How Patients Have More Options in Wound Care with Hyperbaric Oxygen Therapy

January 21, 2015

 

Linda Bernard was almost out of options. She is a diabetic and was suffering from a chronic wound on her foot. Her health care providers had tried many of the traditional wound care treatments with limited results. Finally, she was told that an amputation might be necessary if significant progress could not be made.

Linda was then admitted to the BSA Advanced Wound Center because her wound had become infected. During her treatment, Dr. Mark Drew examined her foot and found an underlying bone infection. Linda was then informed she was a candidate for Hyperbaric Oxygen Therapy (HBOT).

For many chronic wounds the injured area lacks adequate oxygen to heal. HBOT increases the amount of oxygen your body can transport by forcing the gas to dissolve into the plasma of the blood. This treatment involves breathing 100 percent oxygen in a pressurized chamber for up to two-hours. In the chamber, the pressure can be increased up to three atmospheres, depending on the prescribed treatment. This promotes healing from the inside out.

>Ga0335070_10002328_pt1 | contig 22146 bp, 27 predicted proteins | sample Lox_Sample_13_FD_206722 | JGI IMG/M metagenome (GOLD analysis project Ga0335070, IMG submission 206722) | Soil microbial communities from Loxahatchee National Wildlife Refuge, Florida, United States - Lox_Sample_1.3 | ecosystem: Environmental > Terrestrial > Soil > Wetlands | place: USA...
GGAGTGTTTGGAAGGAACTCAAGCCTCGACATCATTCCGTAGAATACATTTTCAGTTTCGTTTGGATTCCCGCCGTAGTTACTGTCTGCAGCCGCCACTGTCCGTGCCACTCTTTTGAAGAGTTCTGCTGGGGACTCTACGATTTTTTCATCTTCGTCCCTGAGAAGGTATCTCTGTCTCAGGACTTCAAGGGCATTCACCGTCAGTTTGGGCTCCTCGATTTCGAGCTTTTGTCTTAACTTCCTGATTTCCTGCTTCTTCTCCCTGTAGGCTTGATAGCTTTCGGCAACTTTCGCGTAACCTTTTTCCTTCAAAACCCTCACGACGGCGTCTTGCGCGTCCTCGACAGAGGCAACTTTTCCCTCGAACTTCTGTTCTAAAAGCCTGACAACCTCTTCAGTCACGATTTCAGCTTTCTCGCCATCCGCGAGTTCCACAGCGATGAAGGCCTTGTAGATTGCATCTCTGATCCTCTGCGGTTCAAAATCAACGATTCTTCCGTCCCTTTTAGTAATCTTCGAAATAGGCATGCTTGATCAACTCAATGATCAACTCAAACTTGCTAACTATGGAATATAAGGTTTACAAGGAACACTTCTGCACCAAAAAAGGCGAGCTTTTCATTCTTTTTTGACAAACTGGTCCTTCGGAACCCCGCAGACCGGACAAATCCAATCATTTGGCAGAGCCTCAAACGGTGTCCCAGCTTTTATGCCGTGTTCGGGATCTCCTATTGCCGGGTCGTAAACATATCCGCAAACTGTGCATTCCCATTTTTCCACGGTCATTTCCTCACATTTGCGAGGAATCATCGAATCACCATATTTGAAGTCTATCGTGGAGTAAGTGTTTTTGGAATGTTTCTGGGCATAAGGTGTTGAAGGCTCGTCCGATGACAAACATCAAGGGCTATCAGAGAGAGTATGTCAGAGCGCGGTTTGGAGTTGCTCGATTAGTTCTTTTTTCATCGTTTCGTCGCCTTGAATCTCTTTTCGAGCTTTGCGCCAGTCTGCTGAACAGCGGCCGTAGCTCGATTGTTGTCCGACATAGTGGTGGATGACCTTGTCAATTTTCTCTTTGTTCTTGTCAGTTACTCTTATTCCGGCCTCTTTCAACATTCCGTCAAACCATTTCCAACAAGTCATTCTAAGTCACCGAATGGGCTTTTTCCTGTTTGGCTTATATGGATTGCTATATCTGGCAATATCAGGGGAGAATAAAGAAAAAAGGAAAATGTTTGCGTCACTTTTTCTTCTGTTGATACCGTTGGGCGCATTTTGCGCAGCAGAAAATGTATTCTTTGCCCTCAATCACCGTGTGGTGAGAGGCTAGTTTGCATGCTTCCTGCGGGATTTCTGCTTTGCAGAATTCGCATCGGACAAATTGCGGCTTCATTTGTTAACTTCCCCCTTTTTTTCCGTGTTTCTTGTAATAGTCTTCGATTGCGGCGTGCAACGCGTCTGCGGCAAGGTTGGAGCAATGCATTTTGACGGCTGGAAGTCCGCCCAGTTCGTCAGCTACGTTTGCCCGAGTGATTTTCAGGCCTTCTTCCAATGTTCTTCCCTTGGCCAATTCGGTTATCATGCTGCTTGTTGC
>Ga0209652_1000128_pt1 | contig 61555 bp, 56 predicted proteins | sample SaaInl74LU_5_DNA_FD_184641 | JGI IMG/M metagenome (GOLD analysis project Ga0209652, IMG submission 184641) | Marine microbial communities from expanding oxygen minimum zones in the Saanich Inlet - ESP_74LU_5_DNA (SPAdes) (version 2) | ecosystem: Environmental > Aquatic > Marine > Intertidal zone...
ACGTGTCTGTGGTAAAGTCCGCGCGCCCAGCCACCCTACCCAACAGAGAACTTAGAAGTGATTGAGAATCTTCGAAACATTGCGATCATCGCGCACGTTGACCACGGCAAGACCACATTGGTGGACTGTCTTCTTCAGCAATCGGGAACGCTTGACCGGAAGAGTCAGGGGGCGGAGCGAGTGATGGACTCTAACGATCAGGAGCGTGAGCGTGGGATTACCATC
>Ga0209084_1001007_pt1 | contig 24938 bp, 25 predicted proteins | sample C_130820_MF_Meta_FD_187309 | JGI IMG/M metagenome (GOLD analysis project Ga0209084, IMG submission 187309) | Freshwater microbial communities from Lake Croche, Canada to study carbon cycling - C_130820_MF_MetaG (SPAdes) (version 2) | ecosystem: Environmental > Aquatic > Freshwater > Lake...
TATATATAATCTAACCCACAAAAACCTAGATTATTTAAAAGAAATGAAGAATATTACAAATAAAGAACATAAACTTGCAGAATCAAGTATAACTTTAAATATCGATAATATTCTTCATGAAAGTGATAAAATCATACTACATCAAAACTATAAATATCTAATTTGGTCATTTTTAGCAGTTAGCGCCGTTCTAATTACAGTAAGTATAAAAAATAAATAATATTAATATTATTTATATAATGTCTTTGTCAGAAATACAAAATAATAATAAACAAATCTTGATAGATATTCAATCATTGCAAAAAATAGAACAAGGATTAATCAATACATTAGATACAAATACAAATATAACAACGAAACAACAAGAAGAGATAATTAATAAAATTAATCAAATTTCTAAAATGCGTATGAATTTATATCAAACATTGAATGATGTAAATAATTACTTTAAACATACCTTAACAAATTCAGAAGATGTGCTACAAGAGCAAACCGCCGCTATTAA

Linda, like many people, does not enjoy being in tight, cramped spaces, but she says that the experience of receiving HBOT was not unpleasant for her. During the two-hour sessions, she was able to relax and watch television, and her hyperbaric tech, Stephen Ingle, was always present in case she needed him.

After just three sessions, Linda began to notice a difference in her foot. Her wound was beginning to heal. She returned to BSA Advanced Wound Care every weekday for a total of 30 sessions. “Going to the center nearly every day for over a month, you form relationships with everyone who works there. Everyone at BSA Advanced Wound Care is wonderful! They care and it shows in how they treat you.” Linda says.

Now that her treatment plan is complete at BSA Advanced Wound Care, her foot is fully healed, and she is able to walk on it.

HBOT can benefit many patients with the following conditions:

A diabetic wound that has an underlying bone infection

Damaged tissue from radiation therapy

A skin graft with insufficient blood supply

Or certain infections of the bone and/or skin

In addition, the BSA Advanced Wound Center is fully capable of treating a large variety of wounds. Any person with a wound that has shown no improvement in four weeks should consider treatment at the BSA Advanced Wound Center for the best opportunity to heal.

For more information about advanced wound care and Hyperbaric Oxygen Therapy, contact us today.

BSA Advanced Wound Care
1000 S. Coulter
Amarillo, TX 79106
Phone: 806-212-4700

Photographed: Stephen Ingle, Hyperbaric Tech next to one of the hyperbaric oxygen chambers at BSA Advanced Wound Care.

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